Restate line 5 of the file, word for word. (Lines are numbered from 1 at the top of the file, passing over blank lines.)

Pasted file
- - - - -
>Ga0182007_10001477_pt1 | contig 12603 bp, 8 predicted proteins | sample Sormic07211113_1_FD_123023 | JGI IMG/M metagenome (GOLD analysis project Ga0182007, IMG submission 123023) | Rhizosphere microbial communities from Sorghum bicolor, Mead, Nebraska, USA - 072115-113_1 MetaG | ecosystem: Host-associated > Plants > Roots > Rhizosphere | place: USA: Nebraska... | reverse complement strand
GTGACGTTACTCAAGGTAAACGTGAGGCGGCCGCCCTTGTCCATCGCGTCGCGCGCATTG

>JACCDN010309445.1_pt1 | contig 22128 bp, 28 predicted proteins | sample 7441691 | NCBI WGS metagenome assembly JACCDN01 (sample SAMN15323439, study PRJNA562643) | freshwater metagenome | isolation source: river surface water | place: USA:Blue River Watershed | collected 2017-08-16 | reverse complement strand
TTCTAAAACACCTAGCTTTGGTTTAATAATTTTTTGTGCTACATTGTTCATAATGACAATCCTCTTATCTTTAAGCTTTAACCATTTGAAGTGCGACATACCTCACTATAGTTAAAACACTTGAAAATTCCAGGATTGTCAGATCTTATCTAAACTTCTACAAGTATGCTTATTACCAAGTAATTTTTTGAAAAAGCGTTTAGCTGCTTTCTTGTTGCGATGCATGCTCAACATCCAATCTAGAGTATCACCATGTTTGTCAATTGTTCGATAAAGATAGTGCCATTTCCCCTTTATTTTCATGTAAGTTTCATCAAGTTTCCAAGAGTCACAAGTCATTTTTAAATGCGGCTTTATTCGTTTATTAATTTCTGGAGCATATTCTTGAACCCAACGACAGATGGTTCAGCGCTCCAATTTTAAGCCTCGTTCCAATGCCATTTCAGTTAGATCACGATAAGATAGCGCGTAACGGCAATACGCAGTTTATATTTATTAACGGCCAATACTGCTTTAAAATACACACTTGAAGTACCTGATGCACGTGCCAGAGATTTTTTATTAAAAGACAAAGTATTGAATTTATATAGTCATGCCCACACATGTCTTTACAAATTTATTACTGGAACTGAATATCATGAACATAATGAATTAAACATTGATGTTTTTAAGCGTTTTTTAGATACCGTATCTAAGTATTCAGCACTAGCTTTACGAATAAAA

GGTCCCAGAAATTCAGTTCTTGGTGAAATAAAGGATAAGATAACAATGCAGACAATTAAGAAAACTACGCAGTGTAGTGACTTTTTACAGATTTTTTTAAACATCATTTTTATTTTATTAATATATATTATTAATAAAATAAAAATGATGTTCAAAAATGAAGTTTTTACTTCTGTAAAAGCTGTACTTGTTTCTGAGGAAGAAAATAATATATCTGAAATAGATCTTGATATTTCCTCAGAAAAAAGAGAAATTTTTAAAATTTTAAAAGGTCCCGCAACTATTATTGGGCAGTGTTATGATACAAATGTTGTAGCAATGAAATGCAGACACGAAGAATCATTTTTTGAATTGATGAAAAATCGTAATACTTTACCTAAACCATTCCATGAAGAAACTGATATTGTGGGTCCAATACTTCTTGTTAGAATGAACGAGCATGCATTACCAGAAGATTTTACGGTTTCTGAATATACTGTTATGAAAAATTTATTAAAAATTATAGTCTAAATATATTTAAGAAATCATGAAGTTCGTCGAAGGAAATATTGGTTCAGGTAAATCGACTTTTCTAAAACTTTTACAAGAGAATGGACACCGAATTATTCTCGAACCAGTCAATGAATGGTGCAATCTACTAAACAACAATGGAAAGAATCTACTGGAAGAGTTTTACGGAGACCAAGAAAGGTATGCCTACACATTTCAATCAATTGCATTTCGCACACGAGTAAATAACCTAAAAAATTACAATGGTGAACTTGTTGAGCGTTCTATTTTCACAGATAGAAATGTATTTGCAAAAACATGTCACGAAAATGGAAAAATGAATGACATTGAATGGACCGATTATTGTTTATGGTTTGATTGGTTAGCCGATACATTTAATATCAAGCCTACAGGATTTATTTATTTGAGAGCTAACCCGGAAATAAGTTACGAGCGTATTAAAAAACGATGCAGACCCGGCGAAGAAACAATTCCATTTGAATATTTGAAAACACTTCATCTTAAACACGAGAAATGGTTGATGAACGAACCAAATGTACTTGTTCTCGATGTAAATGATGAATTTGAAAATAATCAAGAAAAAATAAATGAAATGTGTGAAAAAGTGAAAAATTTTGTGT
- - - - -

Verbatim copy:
GGTCCCAGAAATTCAGTTCTTGGTGAAATAAAGGATAAGATAACAATGCAGACAATTAAGAAAACTACGCAGTGTAGTGACTTTTTACAGATTTTTTTAAACATCATTTTTATTTTATTAATATATATTATTAATAAAATAAAAATGATGTTCAAAAATGAAGTTTTTACTTCTGTAAAAGCTGTACTTGTTTCTGAGGAAGAAAATAATATATCTGAAATAGATCTTGATATTTCCTCAGAAAAAAGAGAAATTTTTAAAATTTTAAAAGGTCCCGCAACTATTATTGGGCAGTGTTATGATACAAATGTTGTAGCAATGAAATGCAGACACGAAGAATCATTTTTTGAATTGATGAAAAATCGTAATACTTTACCTAAACCATTCCATGAAGAAACTGATATTGTGGGTCCAATACTTCTTGTTAGAATGAACGAGCATGCATTACCAGAAGATTTTACGGTTTCTGAATATACTGTTATGAAAAATTTATTAAAAATTATAGTCTAAATATATTTAAGAAATCATGAAGTTCGTCGAAGGAAATATTGGTTCAGGTAAATCGACTTTTCTAAAACTTTTACAAGAGAATGGACACCGAATTATTCTCGAACCAGTCAATGAATGGTGCAATCTACTAAACAACAATGGAAAGAATCTACTGGAAGAGTTTTACGGAGACCAAGAAAGGTATGCCTACACATTTCAATCAATTGCATTTCGCACACGAGTAAATAACCTAAAAAATTACAATGGTGAACTTGTTGAGCGTTCTATTTTCACAGATAGAAATGTATTTGCAAAAACATGTCACGAAAATGGAAAAATGAATGACATTGAATGGACCGATTATTGTTTATGGTTTGATTGGTTAGCCGATACATTTAATATCAAGCCTACAGGATTTATTTATTTGAGAGCTAACCCGGAAATAAGTTACGAGCGTATTAAAAAACGATGCAGACCCGGCGAAGAAACAATTCCATTTGAATATTTGAAAACACTTCATCTTAAACACGAGAAATGGTTGATGAACGAACCAAATGTACTTGTTCTCGATGTAAATGATGAATTTGAAAATAATCAAGAAAAAATAAATGAAATGTGTGAAAAAGTGAAAAATTTTGTGT